Durban -When all eyes should have been on Mitchell Starc pursuing a first Test hat-trick after dismembering the lower order late on day four on Sunday, the unsavoury verbal fracas between David Warner and Quinton de Kock overshadowed Australia’s 118-run victory in the first Test.
Light may have denied Australia the opportunity of wrapping up the game late on the fourth evening but 22 balls sufficed to administer the last rites on Monday morning. Josh Hazlewood was the grim reaper and denied Starc a well-earned 10-wicket haul.
Starc was the deserved man-of-the-match, but the day four tea interval incident in which Australia’s opener engaged in a verbal missive contest with SA’s wicket-keeper marred the Test.
Decorum, it seemed, was flushed down the toilet as tempers on a hot Sunday afternoon bubbled over and captain Steven Smith and Usman Khawaja had to restrain Warner.
The unseemly incident took the gloss of routinely excellent Australian performance on South African shores when it comes to first Tests.
Australia have only lost two out of eight opening Tests in SA since readmission.
However, all statistics were dwarfed by the Warner-De Kock verbal altercation.
The incident is now with match referee Jeff Crowe, who has until 3pm on Tuesday to make a ruling.
In the event of his not making a ruling, the International Cricket Council (ICC) can take further steps through CEO David Richardson.
At the end of the day, Australia’s first innings 351 was more than SA could manage when they responded with 162. The 189-run lead allowed Australia to bat with cautious aggression to set SA 417 to win.
A tilt at the second-highest successful chase in Test history was always going to be beyond SA’s ability, especially when Starc (5/34 and 4/74), Hazlewood (3/62 and 1/31) and Pat Cummins (1/47 and 1/47) reduced the hosts to 49/4 in the second innings.
There also was the AB de Villiers runout and the subsequent Nathan Lyon celebration. Lyon has been fined 15% of his match fee by the ICC and had a demerit point added to his disciplinary record. Four points would result in him missing a Test.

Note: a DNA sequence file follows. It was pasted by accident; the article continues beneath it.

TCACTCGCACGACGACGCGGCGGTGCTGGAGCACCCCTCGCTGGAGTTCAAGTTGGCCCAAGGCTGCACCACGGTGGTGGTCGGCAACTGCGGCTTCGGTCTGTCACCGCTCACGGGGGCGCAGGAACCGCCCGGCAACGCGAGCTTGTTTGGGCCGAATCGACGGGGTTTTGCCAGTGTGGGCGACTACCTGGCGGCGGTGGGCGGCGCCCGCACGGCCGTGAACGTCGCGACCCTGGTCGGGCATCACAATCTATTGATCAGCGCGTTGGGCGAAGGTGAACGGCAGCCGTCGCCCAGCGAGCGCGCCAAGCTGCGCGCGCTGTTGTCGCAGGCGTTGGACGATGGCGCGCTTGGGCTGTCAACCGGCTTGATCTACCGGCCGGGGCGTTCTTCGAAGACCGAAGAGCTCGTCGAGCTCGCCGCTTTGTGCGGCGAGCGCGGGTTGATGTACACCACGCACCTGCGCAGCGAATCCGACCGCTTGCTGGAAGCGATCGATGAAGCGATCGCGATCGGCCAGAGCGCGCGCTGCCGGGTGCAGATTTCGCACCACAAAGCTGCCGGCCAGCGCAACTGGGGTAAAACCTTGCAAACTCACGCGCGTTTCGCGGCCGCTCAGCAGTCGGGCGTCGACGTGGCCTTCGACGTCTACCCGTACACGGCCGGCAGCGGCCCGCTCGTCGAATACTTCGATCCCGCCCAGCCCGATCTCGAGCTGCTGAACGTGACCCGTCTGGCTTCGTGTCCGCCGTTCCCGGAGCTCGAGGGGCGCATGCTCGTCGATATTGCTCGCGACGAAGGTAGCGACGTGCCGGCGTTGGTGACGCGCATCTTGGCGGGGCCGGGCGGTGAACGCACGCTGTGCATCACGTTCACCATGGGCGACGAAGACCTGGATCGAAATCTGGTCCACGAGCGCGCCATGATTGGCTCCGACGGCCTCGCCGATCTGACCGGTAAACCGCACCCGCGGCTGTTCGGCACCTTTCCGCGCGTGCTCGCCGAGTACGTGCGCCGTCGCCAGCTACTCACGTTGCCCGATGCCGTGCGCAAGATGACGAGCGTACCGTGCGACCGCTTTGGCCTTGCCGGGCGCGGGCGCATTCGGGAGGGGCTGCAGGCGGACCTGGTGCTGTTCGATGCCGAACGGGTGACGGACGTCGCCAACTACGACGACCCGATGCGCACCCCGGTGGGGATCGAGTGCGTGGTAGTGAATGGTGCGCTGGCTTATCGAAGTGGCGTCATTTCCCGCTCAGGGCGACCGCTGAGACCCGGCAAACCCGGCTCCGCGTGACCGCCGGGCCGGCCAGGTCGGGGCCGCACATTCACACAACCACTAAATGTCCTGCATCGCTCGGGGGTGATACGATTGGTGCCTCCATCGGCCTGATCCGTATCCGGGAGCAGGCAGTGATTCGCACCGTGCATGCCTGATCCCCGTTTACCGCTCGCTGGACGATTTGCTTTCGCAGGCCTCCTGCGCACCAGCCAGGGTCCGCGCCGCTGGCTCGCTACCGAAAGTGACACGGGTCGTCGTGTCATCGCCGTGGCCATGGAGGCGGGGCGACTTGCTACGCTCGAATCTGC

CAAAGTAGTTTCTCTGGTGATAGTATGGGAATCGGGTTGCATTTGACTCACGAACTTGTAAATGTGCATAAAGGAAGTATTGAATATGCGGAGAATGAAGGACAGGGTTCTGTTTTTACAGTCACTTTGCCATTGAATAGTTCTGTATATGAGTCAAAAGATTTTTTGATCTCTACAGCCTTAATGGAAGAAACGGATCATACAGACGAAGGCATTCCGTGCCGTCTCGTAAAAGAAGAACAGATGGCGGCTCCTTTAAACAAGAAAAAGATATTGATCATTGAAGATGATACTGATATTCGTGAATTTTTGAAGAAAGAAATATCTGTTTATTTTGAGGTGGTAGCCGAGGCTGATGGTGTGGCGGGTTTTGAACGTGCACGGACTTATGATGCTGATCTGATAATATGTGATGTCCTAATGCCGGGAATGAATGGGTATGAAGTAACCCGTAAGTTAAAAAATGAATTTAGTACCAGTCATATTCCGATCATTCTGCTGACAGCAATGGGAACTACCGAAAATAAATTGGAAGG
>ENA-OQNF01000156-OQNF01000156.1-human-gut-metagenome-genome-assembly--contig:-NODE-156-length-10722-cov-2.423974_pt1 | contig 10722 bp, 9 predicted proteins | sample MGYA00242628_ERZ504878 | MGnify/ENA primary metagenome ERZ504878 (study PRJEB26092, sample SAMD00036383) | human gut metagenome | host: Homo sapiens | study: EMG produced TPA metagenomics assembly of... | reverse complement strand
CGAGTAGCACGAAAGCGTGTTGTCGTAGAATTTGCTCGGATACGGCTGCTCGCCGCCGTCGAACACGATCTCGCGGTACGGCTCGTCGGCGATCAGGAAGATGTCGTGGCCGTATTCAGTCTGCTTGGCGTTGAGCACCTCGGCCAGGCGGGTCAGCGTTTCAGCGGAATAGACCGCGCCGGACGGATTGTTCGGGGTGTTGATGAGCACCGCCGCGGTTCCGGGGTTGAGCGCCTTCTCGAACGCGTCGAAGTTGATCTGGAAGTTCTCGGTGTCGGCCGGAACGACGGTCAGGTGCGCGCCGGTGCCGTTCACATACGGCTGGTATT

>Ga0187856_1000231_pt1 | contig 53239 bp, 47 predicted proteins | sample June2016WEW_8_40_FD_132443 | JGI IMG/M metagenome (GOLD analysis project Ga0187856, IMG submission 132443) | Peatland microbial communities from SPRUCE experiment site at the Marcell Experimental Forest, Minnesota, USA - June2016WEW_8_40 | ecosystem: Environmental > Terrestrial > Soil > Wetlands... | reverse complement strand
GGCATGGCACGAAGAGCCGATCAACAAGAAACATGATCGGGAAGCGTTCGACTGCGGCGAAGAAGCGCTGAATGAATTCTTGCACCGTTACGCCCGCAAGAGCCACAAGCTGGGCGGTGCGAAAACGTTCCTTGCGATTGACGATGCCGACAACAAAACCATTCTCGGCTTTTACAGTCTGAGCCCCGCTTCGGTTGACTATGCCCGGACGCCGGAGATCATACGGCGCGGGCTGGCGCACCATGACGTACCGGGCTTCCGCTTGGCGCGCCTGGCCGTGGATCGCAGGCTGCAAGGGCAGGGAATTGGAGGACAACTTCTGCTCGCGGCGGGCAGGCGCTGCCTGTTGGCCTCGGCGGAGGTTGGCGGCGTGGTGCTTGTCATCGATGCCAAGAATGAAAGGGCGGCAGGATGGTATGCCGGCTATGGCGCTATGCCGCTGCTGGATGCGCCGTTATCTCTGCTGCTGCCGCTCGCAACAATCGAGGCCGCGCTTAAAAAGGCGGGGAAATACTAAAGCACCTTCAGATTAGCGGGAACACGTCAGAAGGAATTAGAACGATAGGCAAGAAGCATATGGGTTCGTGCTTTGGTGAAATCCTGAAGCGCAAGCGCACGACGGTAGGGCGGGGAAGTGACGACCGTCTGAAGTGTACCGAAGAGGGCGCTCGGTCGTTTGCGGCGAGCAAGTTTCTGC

Smith was firmly in Warner’s corner and said De Kock was responsible for the staircase altercation. "I think what was said and done during the interval was regrettable on both sides. Obviously Quinton got quite personal and provoked an emotional response from David and I think those things are not on from both sides.
"Getting personal on the field is not on and it’s crossing the line in my opinion," Smith said.
"You can’t be getting into someone’s personal life like that. That’s not on and that’s crossing the line. Right now that’s in the hands of the match officials and right now we want to see the game being played in a good, hard way and in the spirit of the game. As far as I’m concerned, I don’t think it was personal, but Faf can say what he likes."
SA were distinctly second best and captain Faf du Plessis admitted as much.
He tried to be diplomatic about the incident but also was in his man’s corner.
"I wasn’t personally involved but it is what it is. I wasn’t out there in the middle but I’m told there was a lot of personal stuff being said on the field. Who started it? I don’t know.
"If it was happening on the field, it should have been nipped in the bud on the field.
"The fact it spilled over off the field, that shouldn’t happen," Du Plessis said.
"If I play against Australia and don’t hear the aggression, I get disappointed. For me, that’s part of the game."
SA had highlights in Aiden Markram (143), De Kock (83) and Keshav Maharaj (5/123 and 4/102) but they were dwarfed by Australia’s all-round might.
There is a lot that needs to be done ahead of Friday’s second Test at St George’s Park.